Sunday, March 13, 2011

This Little Word 'In'

Texts: Ephesians 1:1-14; John 14:8-21

I, N-- IN. SUCH A LITTLE WORD, YOU MIGHT overlook it. Insignificant, really.

But ask a junior high girl if it matters what crowd she belongs to, she'll tell you this word ‘in' is a matter of life or social death.

Ask the product designer who has to gauge what people are likely to buy. His game or car or cell phone had better line up with what's in-- or his working life could be in its way out.

Or think of a person who's starving. Is ‘in' a meaningless word to one who more than anything needs food in him? For him, that word ‘in' is a question of life or death.

Our New Testament was written in Greek, and in that language ‘in' in a very little word, too. It's epsilon, nu: en, and even Greek readers might not be blamed if they happened to overlook it in the midst of all the bigger, more important-looking words on the page. But this little Greek word ‘en,' and its English translation ‘in,' means eternal life to sinners like me and you.

Still, we can find this little word ‘in' to be confusing. In our reading from the 14th chapter of the Gospel according to St. John, our Lord Jesus is speaking to His closest disciples the night before He will be crucified. We can expect that every word of this farewell address will be especially important. But then we get to verse 13, where it says, "Believe me when I say that I am in the Father and the Father is in me." And we have verse 20, where Jesus says, "On that day you will realize that I am in the Father, and you are in me, and I am in you." And the temptation is to say, "Wait, what? Jesus, you're saying that you're in the Father and the Father's in you and we're in you and the Spirit's in us and how can anyone keep this straight?" So we gloss over those parts and jump down to verse 23 where Jesus says, "If anyone loves me, he will obey my teaching." Active obedience, that we can understand. All this about who's in whom and one being in the other, that's too hard.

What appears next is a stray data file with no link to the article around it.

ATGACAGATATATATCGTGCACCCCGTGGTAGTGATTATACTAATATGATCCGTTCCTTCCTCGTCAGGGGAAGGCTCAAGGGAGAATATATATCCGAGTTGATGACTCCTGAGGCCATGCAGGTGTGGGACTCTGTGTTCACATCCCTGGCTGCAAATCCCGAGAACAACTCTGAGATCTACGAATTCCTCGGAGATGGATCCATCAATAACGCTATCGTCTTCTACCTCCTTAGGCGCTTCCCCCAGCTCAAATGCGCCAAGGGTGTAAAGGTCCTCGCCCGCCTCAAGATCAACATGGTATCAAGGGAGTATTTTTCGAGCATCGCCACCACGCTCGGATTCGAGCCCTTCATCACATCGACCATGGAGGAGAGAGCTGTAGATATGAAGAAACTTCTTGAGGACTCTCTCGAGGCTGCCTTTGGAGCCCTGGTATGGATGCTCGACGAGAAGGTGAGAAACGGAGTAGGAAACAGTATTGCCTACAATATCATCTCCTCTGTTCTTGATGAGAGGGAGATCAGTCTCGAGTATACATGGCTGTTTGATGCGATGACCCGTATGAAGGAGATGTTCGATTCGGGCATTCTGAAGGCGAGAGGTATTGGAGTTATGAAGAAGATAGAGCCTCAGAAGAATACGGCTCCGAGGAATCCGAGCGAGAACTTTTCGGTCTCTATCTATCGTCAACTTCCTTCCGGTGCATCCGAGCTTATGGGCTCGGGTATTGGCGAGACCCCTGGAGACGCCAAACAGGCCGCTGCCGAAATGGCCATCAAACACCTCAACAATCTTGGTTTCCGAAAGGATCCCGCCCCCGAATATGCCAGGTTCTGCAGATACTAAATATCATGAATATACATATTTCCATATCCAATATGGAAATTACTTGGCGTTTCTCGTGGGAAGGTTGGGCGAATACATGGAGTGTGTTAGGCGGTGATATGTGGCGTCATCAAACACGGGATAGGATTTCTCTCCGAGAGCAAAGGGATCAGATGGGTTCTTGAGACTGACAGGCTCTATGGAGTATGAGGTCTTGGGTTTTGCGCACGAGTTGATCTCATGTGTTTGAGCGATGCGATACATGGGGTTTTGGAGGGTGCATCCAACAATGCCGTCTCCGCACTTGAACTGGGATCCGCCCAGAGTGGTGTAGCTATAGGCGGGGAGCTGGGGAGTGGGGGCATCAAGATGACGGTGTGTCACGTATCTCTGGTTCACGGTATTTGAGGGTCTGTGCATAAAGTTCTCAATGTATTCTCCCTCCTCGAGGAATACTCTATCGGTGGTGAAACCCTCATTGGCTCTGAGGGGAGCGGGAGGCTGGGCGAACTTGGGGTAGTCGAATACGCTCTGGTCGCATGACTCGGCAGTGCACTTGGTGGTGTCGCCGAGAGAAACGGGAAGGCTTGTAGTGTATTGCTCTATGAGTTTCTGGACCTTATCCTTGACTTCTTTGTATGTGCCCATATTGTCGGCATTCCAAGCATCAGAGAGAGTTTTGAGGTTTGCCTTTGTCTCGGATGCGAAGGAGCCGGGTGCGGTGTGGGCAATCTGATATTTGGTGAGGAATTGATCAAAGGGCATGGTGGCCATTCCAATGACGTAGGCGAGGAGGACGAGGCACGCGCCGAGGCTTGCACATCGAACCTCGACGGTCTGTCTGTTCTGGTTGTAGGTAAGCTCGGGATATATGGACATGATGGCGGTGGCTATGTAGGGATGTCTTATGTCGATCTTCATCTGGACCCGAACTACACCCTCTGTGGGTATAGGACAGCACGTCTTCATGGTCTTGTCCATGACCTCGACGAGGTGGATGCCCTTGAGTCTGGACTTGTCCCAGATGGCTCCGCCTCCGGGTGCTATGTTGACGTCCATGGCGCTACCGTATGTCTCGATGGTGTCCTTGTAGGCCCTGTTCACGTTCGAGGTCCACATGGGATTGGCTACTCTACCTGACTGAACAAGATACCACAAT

But if we'll take the time to unravel what our Lord is saying, we'll find that this little word ‘in' invites us to enjoy everything our God is and everything He has for us, in this world and the world to come.

From the very beginning of this fourteenth chapter of John's gospel, Jesus has been teaching His disciples that they should identify Him with God the Father. They should trust Him as they trust God. He is leaving them, He says, but that's so he can prepare them a place in His Father's house. He's told them that He is the only way to the Father. He says that if they really knew Him, they'd know the Father as well. And He has good news for them: "From now on," says Jesus, "you do know him and have seen him."

But the disciples can't imagine how they possibly could have seen the Father. So, Philip speaks up and says, "Lord, show us the Father, and that will be enough for us."

Philip thinks Jesus is saying they can see the Father in Him the same way we speak of seeing God in the beauty of a sunset or in the power of a thunderstorm. But if Jesus is going away, Philip and the others want a more direct vision of the Person of God. Like Moses in the book of Exodus, they want actually to lay their eyes on Him, if only for a little while. Moses got a one-time view of God's glory, and that gave him the strength to go on as the leader of Israel. So if only Jesus would bring the disciples that same sort of divine vision, it'd be enough to help them endure after He's gone.

They failed to see who Jesus really was. And how blind we can be today! Even people who claim to be ministers of the Gospel believe and preach that Jesus came to point us to God, but that He wasn't actually God Himself. But Jesus has patience with Philip as I pray He will have mercy on us. He says, "Don't you know me, Philip, even after I have been among you such a long time? Anyone who has seen me has seen the Father." They'd lost the truth in plain sight! The whole point of Jesus' ministry, the whole object of all His preaching and teaching and miracles, was to demonstrate that He, Jesus, was God in human flesh. Not merely a messenger or a herald, but God Himself. To see Jesus was and is to behold God!